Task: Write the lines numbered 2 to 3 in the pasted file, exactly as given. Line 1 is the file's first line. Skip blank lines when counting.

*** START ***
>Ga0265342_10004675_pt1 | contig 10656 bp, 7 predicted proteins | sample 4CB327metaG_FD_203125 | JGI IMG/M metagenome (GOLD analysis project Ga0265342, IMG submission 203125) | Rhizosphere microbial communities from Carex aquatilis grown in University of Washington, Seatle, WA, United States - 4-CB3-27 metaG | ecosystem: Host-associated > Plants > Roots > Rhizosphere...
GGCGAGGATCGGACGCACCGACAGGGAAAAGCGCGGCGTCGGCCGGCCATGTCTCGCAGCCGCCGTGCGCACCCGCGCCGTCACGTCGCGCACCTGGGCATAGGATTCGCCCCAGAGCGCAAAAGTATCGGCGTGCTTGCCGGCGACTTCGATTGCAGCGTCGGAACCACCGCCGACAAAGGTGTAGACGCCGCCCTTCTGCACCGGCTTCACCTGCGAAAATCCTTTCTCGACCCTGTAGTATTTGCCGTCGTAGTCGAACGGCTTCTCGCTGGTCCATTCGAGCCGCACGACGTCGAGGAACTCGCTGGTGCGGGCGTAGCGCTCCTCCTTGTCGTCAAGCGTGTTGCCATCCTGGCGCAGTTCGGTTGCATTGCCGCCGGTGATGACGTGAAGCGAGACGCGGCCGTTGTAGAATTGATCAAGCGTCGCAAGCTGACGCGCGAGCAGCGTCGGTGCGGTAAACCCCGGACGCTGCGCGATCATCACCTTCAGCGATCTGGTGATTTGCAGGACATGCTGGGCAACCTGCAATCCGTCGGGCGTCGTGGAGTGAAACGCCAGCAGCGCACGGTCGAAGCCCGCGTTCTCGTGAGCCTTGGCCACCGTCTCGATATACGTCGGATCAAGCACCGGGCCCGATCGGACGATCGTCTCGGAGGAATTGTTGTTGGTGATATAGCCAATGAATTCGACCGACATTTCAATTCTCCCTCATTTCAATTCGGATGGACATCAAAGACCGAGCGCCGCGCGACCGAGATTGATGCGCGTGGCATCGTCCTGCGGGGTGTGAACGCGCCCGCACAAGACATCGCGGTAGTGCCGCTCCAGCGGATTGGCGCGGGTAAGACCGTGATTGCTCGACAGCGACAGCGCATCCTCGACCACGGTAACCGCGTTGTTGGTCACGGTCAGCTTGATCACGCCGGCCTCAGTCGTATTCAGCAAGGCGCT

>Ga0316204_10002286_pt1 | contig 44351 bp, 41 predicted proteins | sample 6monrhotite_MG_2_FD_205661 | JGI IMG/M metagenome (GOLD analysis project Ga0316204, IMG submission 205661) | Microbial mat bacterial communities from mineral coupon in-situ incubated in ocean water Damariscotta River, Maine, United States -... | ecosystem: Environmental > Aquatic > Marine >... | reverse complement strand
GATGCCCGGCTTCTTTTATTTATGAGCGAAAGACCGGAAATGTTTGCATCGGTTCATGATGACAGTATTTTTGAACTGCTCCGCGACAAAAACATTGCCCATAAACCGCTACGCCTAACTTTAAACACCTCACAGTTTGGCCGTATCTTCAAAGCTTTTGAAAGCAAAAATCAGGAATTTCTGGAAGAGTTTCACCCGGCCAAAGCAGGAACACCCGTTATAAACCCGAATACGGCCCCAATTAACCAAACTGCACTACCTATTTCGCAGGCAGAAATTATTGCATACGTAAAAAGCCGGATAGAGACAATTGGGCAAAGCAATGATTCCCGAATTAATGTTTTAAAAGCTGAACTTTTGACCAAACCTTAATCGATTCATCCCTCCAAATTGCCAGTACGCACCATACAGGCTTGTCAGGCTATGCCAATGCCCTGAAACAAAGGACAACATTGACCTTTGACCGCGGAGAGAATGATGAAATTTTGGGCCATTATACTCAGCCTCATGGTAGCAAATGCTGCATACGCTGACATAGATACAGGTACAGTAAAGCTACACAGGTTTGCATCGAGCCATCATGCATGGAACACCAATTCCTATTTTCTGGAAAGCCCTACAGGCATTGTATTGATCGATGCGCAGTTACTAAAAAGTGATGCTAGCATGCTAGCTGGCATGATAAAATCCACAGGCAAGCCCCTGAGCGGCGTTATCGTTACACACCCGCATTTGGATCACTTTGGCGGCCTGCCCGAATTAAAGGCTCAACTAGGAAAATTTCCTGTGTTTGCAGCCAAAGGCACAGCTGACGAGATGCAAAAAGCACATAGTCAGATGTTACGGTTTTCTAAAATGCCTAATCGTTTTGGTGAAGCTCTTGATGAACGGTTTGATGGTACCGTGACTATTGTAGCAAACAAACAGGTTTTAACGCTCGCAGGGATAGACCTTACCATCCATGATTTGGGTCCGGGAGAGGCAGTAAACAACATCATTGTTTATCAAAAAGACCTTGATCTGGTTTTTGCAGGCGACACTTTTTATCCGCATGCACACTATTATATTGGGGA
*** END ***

GGCGAGGATCGGACGCACCGACAGGGAAAAGCGCGGCGTCGGCCGGCCATGTCTCGCAGCCGCCGTGCGCACCCGCGCCGTCACGTCGCGCACCTGGGCATAGGATTCGCCCCAGAGCGCAAAAGTATCGGCGTGCTTGCCGGCGACTTCGATTGCAGCGTCGGAACCACCGCCGACAAAGGTGTAGACGCCGCCCTTCTGCACCGGCTTCACCTGCGAAAATCCTTTCTCGACCCTGTAGTATTTGCCGTCGTAGTCGAACGGCTTCTCGCTGGTCCATTCGAGCCGCACGACGTCGAGGAACTCGCTGGTGCGGGCGTAGCGCTCCTCCTTGTCGTCAAGCGTGTTGCCATCCTGGCGCAGTTCGGTTGCATTGCCGCCGGTGATGACGTGAAGCGAGACGCGGCCGTTGTAGAATTGATCAAGCGTCGCAAGCTGACGCGCGAGCAGCGTCGGTGCGGTAAACCCCGGACGCTGCGCGATCATCACCTTCAGCGATCTGGTGATTTGCAGGACATGCTGGGCAACCTGCAATCCGTCGGGCGTCGTGGAGTGAAACGCCAGCAGCGCACGGTCGAAGCCCGCGTTCTCGTGAGCCTTGGCCACCGTCTCGATATACGTCGGATCAAGCACCGGGCCCGATCGGACGATCGTCTCGGAGGAATTGTTGTTGGTGATATAGCCAATGAATTCGACCGACATTTCAATTCTCCCTCATTTCAATTCGGATGGACATCAAAGACCGAGCGCCGCGCGACCGAGATTGATGCGCGTGGCATCGTCCTGCGGGGTGTGAACGCGCCCGCACAAGACATCGCGGTAGTGCCGCTCCAGCGGATTGGCGCGGGTAAGACCGTGATTGCTCGACAGCGACAGCGCATCCTCGACCACGGTAACCGCGTTGTTGGTCACGGTCAGCTTGATCACGCCGGCCTCAGTCGTATTCAGCAAGGCGCT

>Ga0316204_10002286_pt1 | contig 44351 bp, 41 predicted proteins | sample 6monrhotite_MG_2_FD_205661 | JGI IMG/M metagenome (GOLD analysis project Ga0316204, IMG submission 205661) | Microbial mat bacterial communities from mineral coupon in-situ incubated in ocean water Damariscotta River, Maine, United States -... | ecosystem: Environmental > Aquatic > Marine >... | reverse complement strand